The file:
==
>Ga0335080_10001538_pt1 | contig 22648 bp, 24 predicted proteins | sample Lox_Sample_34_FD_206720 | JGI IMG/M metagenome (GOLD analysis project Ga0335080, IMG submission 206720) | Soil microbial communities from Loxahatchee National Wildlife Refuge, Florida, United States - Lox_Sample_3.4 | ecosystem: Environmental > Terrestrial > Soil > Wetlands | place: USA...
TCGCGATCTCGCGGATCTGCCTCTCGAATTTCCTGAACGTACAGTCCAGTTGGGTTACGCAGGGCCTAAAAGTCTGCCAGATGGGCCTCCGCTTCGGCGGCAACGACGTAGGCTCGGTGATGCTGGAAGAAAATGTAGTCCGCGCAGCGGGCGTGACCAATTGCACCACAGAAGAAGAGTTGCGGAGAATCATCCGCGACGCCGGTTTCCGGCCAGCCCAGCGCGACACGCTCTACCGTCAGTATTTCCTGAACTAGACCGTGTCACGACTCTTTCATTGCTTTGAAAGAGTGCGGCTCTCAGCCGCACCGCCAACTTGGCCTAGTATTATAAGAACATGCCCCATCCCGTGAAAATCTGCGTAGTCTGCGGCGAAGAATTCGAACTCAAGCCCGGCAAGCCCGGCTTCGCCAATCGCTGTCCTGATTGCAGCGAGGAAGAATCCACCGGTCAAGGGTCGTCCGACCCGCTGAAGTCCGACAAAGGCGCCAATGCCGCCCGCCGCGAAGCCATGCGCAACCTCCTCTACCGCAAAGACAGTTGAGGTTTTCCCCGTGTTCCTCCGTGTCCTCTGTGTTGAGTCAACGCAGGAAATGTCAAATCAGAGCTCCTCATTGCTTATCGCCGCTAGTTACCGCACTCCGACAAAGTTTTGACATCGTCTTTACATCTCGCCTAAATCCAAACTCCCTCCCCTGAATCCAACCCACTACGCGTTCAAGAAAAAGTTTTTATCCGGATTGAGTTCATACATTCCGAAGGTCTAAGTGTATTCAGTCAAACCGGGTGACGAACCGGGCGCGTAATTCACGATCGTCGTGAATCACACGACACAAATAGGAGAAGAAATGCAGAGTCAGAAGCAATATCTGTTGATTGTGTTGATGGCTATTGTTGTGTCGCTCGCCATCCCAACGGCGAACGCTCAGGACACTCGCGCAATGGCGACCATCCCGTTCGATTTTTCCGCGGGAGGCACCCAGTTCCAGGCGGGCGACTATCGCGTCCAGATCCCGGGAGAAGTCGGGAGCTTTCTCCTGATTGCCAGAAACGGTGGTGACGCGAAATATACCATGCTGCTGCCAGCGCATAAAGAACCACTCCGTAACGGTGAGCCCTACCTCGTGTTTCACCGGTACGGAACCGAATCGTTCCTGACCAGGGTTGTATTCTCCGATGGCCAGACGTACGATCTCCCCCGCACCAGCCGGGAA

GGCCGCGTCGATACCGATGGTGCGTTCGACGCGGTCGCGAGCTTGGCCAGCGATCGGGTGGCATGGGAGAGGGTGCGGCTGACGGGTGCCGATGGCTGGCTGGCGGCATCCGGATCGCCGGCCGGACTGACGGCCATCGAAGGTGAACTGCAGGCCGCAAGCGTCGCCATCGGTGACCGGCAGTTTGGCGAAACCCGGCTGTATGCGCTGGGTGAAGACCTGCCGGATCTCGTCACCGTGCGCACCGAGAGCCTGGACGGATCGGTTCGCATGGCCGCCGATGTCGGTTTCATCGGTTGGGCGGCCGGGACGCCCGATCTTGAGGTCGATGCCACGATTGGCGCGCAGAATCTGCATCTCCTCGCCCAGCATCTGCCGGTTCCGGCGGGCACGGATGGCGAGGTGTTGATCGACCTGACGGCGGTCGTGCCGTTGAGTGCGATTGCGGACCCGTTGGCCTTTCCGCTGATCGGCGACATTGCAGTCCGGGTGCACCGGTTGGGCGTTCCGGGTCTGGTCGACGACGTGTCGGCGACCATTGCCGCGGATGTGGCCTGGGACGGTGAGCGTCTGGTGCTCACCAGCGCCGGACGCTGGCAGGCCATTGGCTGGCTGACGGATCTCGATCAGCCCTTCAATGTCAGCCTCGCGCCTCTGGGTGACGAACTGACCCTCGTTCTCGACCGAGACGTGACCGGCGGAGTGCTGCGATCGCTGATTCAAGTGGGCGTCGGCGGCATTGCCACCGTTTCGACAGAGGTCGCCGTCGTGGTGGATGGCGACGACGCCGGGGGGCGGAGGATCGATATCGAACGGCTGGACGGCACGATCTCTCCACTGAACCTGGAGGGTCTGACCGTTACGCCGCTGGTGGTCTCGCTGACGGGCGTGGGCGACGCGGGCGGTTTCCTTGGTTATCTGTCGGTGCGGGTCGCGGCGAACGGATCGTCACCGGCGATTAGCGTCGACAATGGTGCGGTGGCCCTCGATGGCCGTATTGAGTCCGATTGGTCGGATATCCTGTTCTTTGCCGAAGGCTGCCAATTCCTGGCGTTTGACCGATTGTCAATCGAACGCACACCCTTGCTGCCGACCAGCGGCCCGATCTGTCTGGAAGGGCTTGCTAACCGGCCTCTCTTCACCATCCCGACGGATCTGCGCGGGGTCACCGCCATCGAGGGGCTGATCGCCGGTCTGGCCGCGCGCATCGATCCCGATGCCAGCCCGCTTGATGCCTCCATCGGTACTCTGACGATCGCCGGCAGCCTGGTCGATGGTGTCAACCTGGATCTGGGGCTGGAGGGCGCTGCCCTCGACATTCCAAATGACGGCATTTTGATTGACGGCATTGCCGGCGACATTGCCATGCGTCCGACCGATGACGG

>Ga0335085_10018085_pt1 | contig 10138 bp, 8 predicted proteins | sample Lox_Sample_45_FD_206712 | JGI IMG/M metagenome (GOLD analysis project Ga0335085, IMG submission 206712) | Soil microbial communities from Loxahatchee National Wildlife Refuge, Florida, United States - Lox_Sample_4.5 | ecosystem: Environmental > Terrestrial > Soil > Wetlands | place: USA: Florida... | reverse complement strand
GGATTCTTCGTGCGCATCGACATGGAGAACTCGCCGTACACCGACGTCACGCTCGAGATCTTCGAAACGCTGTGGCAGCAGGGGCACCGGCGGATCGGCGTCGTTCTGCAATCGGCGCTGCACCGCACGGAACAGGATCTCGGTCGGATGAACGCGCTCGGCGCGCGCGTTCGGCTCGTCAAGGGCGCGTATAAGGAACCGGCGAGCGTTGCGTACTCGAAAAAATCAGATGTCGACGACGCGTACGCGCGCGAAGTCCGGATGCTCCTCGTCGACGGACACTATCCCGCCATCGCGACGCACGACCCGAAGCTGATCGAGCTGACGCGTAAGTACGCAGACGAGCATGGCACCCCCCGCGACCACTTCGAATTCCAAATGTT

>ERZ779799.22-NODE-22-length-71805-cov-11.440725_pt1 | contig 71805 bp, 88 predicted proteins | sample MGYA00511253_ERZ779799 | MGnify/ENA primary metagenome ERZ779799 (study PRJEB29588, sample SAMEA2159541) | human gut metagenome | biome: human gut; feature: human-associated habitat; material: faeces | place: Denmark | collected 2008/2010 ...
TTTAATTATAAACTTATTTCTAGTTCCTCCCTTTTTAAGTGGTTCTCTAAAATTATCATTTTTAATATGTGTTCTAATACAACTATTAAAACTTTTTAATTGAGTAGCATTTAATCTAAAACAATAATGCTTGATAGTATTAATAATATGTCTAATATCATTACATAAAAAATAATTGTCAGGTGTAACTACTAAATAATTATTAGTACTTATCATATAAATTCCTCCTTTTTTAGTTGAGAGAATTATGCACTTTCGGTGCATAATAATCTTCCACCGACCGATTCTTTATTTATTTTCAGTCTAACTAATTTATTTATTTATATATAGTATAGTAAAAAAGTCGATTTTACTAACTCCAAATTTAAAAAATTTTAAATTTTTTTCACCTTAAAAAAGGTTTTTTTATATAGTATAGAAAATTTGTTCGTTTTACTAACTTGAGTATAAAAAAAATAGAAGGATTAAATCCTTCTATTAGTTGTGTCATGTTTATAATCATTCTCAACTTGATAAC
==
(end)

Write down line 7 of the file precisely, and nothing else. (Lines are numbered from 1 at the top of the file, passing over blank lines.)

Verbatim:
TTTAATTATAAACTTATTTCTAGTTCCTCCCTTTTTAAGTGGTTCTCTAAAATTATCATTTTTAATATGTGTTCTAATACAACTATTAAAACTTTTTAATTGAGTAGCATTTAATCTAAAACAATAATGCTTGATAGTATTAATAATATGTCTAATATCATTACATAAAAAATAATTGTCAGGTGTAACTACTAAATAATTATTAGTACTTATCATATAAATTCCTCCTTTTTTAGTTGAGAGAATTATGCACTTTCGGTGCATAATAATCTTCCACCGACCGATTCTTTATTTATTTTCAGTCTAACTAATTTATTTATTTATATATAGTATAGTAAAAAAGTCGATTTTACTAACTCCAAATTTAAAAAATTTTAAATTTTTTTCACCTTAAAAAAGGTTTTTTTATATAGTATAGAAAATTTGTTCGTTTTACTAACTTGAGTATAAAAAAAATAGAAGGATTAAATCCTTCTATTAGTTGTGTCATGTTTATAATCATTCTCAACTTGATAAC